Yellowhead Highway, Canada

The Yellowhead Highway runs from Edmonton, Alberta to Prince Rupert, BC in Canada. Climbing up to Jasper in the Canadian Rockies then down past the beautiful and elusive Mt Robson(often shrouded in cloud), along the Fraser River to Prince George and eventually Prince Rupert on the Pacific Coast.

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We drove from Banff to Jasper along the Icefields Parkway as we mentioned in our last posting, then joined the Yellowhead Highway at Jasper and headed towards Prince George where we were due to meet the others. The roads are lovely and the scenery consists of mainly pine, birch and aspen trees which line the roads. Low heavy cloud clinging to the mountains made it difficult to see at times and photography is not great. A highlight of the drive was a visit and walk in Chun T’oh Whudujut, an ancient red cedar forest. Walking through lush rainforest surrounded by trees over 1,000 years old was beautiful specially when you consider they have only recently been saved from a future as timber furniture. The Forest is also significant because it is a temperate rainforest – unique in that it is 800 kms from the coast.

We enjoyed a fabulous catch up couple of days before leaving Prince George as a group again, to head further west along the Yellowhead Highway.
The road passes through several villages and communities along the Fraser River and we stopped in to visit the White Sturgeon Conservation Centre. This is a hatchery that breeds this particular variety of sturgeon because the dam built in 1959 damaged the spawning ground for the fish. It took a couple of decades for this to be discovered and now as part of the hatchery program, there is research being done into how to make the environment suitable for spawning again as the hatchery programme currently in place isn’t sustainable. Hmm a man made issue. This prehistoric fish, the white Sturgeon lives up to 100 years and grows to over 2 metres. A quite amazing fish. We saw some of the hatchlings in the breeding tanks and also some of the larger fish (over 1.5 metres long).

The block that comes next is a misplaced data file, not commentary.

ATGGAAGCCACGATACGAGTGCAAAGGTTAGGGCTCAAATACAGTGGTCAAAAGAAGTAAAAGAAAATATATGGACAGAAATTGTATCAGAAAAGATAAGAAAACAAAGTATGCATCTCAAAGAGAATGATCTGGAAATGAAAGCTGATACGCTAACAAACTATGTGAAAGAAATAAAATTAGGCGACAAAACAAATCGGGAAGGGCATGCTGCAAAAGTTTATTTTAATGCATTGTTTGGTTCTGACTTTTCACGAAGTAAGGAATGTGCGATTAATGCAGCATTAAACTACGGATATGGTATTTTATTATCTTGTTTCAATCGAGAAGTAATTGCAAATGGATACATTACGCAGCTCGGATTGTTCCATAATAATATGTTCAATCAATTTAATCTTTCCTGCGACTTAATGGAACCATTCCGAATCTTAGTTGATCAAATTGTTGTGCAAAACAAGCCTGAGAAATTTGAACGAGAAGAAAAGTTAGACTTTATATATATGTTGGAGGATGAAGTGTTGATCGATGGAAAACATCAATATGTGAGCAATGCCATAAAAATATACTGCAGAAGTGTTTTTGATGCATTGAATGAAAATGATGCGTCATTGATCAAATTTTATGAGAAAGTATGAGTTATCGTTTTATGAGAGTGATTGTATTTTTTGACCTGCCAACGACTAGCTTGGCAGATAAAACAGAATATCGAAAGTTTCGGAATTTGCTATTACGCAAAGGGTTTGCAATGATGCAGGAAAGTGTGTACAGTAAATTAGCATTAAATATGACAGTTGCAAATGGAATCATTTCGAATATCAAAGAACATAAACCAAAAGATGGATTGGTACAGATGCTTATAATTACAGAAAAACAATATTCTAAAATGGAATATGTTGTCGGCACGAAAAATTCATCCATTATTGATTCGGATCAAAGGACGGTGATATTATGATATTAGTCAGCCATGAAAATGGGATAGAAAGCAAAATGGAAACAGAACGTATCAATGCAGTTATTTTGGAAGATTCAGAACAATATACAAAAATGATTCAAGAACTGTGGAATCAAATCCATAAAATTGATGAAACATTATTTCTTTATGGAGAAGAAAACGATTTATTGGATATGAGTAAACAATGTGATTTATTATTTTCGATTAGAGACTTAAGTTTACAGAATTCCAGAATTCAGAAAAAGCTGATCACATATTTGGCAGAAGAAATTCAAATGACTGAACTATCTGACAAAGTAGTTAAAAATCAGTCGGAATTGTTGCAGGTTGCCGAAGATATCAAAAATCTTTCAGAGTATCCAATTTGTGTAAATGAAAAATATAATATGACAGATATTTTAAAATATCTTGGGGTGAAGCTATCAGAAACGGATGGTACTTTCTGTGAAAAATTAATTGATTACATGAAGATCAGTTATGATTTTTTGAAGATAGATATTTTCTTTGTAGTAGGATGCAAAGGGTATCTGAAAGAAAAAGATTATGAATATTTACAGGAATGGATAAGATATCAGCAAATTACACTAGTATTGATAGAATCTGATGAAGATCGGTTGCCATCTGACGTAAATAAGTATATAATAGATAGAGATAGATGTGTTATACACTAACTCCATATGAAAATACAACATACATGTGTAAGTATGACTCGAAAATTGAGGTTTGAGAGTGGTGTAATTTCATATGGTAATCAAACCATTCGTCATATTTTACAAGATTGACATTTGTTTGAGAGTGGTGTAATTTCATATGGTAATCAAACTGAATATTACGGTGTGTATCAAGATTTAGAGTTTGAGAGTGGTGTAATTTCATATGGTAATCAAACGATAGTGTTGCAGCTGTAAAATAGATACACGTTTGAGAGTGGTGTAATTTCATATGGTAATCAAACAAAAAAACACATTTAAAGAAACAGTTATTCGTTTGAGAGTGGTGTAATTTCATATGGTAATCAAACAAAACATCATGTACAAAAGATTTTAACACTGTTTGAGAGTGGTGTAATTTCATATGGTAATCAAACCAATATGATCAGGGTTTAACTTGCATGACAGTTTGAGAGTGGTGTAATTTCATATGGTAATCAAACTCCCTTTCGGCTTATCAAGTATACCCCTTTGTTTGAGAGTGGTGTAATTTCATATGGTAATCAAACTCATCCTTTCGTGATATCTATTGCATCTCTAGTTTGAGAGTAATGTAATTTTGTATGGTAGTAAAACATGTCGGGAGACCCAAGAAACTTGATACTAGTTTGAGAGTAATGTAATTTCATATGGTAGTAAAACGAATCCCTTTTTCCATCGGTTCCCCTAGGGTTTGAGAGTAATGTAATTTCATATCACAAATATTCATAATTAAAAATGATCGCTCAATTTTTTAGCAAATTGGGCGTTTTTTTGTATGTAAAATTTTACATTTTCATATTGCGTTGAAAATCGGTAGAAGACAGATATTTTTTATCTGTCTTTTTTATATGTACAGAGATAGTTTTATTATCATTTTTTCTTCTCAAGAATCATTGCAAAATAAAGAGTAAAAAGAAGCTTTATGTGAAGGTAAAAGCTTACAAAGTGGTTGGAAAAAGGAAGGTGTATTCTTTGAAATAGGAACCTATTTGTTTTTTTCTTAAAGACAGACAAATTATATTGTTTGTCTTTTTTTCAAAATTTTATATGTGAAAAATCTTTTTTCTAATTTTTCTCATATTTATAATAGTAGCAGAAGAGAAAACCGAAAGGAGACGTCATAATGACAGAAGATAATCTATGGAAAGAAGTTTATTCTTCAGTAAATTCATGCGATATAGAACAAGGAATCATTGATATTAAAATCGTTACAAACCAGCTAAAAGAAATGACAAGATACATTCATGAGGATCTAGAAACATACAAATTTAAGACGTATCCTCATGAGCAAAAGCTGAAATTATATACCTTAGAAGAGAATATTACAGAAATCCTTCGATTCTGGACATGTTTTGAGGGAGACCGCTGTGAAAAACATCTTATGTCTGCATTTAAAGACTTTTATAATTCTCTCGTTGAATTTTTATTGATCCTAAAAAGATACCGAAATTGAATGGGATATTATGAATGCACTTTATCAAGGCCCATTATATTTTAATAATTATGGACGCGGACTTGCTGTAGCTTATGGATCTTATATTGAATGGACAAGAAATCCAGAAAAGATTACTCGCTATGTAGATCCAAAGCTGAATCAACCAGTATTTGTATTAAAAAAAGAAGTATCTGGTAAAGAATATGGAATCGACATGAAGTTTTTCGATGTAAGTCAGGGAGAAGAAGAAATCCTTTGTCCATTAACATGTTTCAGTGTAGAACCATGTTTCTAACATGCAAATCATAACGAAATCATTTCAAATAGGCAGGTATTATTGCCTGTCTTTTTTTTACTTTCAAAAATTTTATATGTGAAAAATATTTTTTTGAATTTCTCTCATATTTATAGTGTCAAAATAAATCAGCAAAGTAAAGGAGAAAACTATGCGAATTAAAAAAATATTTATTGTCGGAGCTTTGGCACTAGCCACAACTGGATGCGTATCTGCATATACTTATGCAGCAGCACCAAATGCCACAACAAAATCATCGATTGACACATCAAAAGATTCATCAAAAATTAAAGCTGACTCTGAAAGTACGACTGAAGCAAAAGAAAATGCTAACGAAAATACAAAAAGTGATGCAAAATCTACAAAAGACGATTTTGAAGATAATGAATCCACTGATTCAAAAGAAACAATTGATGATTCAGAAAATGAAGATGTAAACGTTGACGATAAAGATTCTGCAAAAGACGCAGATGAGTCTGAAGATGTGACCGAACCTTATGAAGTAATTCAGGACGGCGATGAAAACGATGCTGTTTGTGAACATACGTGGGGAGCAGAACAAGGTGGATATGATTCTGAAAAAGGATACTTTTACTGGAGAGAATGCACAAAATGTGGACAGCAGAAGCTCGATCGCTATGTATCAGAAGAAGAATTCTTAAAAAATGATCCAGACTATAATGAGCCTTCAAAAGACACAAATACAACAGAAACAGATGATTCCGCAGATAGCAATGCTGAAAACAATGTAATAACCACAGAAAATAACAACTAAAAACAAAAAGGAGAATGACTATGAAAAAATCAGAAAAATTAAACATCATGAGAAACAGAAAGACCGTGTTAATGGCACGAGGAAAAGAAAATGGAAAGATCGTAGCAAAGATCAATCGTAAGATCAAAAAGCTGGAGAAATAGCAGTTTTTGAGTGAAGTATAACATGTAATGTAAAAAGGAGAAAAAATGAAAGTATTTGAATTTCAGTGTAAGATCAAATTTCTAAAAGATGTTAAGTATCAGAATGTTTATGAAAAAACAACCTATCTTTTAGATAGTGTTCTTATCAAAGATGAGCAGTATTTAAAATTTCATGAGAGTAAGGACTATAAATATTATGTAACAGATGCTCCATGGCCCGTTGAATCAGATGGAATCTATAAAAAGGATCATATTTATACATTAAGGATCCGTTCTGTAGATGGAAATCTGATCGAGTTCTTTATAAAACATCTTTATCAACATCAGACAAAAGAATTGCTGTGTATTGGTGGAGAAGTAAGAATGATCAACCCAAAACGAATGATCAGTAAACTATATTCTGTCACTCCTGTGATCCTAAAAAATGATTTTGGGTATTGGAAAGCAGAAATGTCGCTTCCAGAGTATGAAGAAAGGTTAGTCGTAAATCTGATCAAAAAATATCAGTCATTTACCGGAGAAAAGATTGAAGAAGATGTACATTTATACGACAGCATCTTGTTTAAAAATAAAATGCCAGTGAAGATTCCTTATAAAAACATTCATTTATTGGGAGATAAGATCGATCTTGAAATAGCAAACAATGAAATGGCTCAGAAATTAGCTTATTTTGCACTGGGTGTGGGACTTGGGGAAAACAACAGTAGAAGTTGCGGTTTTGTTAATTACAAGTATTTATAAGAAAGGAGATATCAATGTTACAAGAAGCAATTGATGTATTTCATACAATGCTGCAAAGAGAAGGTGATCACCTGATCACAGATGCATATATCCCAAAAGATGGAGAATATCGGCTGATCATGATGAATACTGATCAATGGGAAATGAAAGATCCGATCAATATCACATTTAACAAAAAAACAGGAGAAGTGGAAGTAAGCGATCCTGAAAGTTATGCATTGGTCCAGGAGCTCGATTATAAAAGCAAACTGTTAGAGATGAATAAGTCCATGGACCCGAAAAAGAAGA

DSC04501The adult females are caught and kept for a single year of spawning then tagged and released and never used again for their spawn.

Along this two day drive we also visited a replica Gitxsan village, the Ksan Historical Village and Museum. We took a tour of the 7 traditionally styled cedar long houses and learnt about daily life and the place of arts and crafts of the Gitxsan First Nation people prior to and during settlement.


On to Prince Rupert a deep port on the B.C. coastline in a well protected inlet.


Here, the old waterside is dotted with a few lovingly restored buildings and a short distance away at Port Edward, we toured the now closed North Pacific Cannery Historic Site, built in 1898. Our guidebook tells us it’s the oldest and most intact salmon cannery remaining on the west coast of North America. Here the shop, office, homes and factory production line machinery are still available for visitors to view and it reminded us of our visit to Fray Bentos in Uruguay back in November. Another example of the hardship people went through in these challenging and far flung regions.

6 thoughts on “Yellowhead Highway, Canada

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  1. The next part should be even more adventurous as you get into Alaska. Get the stories and photos coming. Glad the group is back together. Wonder how they got their vehicles up there…. logistics are intriguing!

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  2. Hey Ailsa & Stewart, Have been watching your progress intermittently, Happy to see you’ve been enjoying the bears – the cubs are cute aren’t they? VERY happy to see you’ve not been affected by recent events in the interior – very sad & disturbing. Hope Alaska is kind to you – perhaps some salmon-fishing bears will catch up with you on a river somewhere. Are you going to turn around & drive south from Alaska? Or are you going to stay awhile & catch up with some bigger, whiter bears? I can’t remember what your plan was. Keep safe. Have great time in the north, & beware of greedy elk. If you have to have breakfast on the road again, don’t leave your cereal alone – elks can sense cereal from 7 kilometres away! Greetings from the Bookbinding gang [we’re having a bit of a hiatus this winter – semi hibernation I think] xc

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